Key Points:

  • United Airlines orders 110 aircraft from Boeing and Airbus set for delivery from 2028 onward to fortify its international network.

  • Amid supply-chain setbacks and infrastructural bottlenecks, United redefines its flight strategy and anticipates growth in global long-haul flying.

  • United's recent order aligns with industry trends, showcasing increased demand for long-distance and narrowbody jets.

United Airlines Bolsters its Fleet for International Expansion

CHICAGO —In a recent announcement, Chicago's United Airlines disclosed an order of 110 aircraft from aerospace giants Boeing and Airbus, with deliveries commencing in 2028. This strategic move is designed to strengthen the airline's international routes and counter the prevalent supply-chain interruptions, which have been a hurdle in timely aircraft deliveries and affected overall flight operations.

Specifics of the order reveal that United will solidify its purchase agreements for 50 Boeing 787-9s expected between 2028 and 2031, and 60 Airbus A321neos slated for 2028 to 2030 delivery. This decision comes on the heels of information that Reuters released earlier. Additionally, United has secured options for 50 more 787s and rights to procure an extra 40 A321neo jets as the decade concludes.

Rising Demand for Long-distance and Larger Narrowbody Jets

Recent trends highlight a surge in orders for long-distance widebody aircraft, catering to escalating international travel requirements. For instance, last month saw Air Canada acquiring 18 Dreamliners, while Air France-KLM finalized an order for 50 Airbus A350s. Particularly, larger models like the A321 have witnessed substantial demand, capturing a significant share of the single-aisle market.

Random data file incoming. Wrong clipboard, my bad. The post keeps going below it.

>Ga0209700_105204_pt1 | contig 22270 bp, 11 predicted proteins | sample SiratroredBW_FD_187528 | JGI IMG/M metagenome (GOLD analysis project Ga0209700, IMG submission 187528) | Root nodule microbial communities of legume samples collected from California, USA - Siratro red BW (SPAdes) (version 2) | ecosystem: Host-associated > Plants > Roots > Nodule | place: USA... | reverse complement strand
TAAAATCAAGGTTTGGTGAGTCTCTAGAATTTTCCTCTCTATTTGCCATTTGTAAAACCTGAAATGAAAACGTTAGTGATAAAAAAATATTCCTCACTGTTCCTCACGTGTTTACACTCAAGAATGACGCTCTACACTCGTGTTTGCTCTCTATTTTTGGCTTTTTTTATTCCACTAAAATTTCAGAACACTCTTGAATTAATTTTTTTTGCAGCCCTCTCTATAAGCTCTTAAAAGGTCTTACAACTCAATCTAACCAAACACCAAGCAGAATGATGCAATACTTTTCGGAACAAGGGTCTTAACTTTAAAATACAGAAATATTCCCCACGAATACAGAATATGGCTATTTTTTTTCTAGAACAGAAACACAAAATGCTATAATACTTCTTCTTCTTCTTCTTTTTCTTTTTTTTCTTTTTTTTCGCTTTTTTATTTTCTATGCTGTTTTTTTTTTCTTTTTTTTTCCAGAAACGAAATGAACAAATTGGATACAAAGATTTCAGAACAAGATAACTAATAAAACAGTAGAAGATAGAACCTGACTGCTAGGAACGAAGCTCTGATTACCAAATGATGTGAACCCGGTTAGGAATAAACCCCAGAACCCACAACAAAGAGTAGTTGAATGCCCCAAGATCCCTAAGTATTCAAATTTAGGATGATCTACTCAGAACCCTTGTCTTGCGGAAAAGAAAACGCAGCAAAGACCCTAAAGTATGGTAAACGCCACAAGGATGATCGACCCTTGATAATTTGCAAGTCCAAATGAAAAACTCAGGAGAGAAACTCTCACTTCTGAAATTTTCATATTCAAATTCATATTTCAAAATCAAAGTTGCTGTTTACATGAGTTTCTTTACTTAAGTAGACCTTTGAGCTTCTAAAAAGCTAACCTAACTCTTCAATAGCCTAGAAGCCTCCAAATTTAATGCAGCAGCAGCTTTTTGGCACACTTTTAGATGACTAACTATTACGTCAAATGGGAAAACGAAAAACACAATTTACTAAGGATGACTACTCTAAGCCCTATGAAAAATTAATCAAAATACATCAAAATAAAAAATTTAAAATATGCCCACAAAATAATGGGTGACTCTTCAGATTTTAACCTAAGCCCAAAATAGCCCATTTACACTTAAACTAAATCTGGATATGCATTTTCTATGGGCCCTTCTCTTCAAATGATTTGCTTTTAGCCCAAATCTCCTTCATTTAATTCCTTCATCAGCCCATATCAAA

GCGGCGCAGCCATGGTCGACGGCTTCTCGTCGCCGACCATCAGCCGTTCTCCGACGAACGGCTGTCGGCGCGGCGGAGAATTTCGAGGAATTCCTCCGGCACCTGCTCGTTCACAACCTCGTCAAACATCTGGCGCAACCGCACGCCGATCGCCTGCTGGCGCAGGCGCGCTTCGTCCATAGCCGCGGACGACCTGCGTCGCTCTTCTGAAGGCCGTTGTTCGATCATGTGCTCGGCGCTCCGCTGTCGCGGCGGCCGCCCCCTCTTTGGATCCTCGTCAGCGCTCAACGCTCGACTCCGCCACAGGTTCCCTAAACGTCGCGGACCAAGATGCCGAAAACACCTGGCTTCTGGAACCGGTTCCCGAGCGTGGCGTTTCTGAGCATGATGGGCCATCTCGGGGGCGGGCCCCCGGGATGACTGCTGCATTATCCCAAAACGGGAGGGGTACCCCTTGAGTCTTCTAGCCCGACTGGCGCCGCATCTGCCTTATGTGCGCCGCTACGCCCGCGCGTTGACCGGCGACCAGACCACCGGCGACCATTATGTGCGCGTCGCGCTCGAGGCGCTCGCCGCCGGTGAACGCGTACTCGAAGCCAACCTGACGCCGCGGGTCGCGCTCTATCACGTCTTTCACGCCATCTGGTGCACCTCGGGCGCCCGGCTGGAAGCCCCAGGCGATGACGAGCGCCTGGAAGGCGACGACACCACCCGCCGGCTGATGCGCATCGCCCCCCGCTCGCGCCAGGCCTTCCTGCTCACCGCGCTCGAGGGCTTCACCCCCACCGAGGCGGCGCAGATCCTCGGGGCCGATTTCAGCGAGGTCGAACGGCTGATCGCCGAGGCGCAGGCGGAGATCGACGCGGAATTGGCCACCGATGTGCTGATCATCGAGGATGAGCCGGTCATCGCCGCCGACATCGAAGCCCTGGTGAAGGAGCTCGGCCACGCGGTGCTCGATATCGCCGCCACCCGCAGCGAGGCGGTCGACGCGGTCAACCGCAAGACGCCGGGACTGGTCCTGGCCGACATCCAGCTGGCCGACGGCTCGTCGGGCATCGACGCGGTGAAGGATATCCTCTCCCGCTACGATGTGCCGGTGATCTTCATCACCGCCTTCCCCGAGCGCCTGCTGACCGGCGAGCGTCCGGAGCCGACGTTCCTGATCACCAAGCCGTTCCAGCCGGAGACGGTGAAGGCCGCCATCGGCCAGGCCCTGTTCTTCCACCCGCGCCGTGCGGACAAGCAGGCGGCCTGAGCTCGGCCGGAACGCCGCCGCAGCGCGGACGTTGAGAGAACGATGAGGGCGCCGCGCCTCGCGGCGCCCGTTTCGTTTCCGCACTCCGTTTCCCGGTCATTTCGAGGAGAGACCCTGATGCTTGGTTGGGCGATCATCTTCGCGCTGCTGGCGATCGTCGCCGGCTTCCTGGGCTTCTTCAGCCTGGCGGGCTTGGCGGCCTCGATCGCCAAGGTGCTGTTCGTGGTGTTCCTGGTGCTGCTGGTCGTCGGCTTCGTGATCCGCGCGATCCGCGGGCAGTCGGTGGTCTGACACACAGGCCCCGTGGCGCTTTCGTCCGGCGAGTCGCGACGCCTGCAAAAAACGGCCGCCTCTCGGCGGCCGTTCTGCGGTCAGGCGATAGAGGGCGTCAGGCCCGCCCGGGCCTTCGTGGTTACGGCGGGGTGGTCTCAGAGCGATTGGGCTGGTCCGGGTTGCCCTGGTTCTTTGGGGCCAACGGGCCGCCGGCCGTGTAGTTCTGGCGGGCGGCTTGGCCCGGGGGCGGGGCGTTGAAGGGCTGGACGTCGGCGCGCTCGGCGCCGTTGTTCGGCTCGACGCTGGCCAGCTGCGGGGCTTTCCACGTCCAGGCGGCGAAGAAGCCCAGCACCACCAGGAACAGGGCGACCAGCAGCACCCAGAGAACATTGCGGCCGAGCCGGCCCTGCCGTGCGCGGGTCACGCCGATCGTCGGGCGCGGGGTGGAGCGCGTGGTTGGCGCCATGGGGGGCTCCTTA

United, among American carriers, derives approximately 39% of its passenger revenue this year from higher-margin international travel, a rise from pre-pandemic levels. "Our vision for the latter half of this decade revolves around an augmented global long-haul flight service," remarked United's Chief Commercial Officer, Andrew Nocella.

Gearing up for Global Growth and Overcoming Challenges

Following a significant order in the previous year, which included 100 Boeing 787 Dreamliners and 100 737 MAXs, United continues to display unwavering faith in Boeing's offerings. Stan Deal, head of Boeing Commercial Airplanes, expressed, “This continued alliance with the 787 Dreamliner exemplifies the unmatched efficiency and reliability of Boeing’s jets.”

While Christian Scherer, Airbus' Chief Commercial Officer, opined that the A321, with its eco-friendly profile and cost-efficiency, will redefine United's operational landscape.

However, it's not smooth sailing for airlines. The accumulation of Boeing and Airbus orders, coupled with extended jet delivery timelines, has intensified the urgency for carriers. These delays have been a cause for frustration, as noted by Nocella. Compounding these issues are constraints related to runways, airspace, and airport gate capacity, prompting airlines to reduce take-offs.

To navigate these obstacles, United plans to deploy larger aircraft with increased seating capacities. The expectation is for average seat count per North American departure to rise by 40% by 2027, compared to the numbers before the pandemic.

United’s Vision and Stakeholder Assurance

Nocella also shed light on the airline's order for 45 Airbus A350s, previously postponed to at least 2030. Despite no change in the order and acknowledging the A350's potential, United's immediate focus is the 787 fleet, which will replace Boeing's 767 routes.

As uncertainties loom over travel demand due to fluctuating pricing power in the U.S. market and potential economic downturns, Nocella assures investors of United's commitment to its long-term profitability objectives.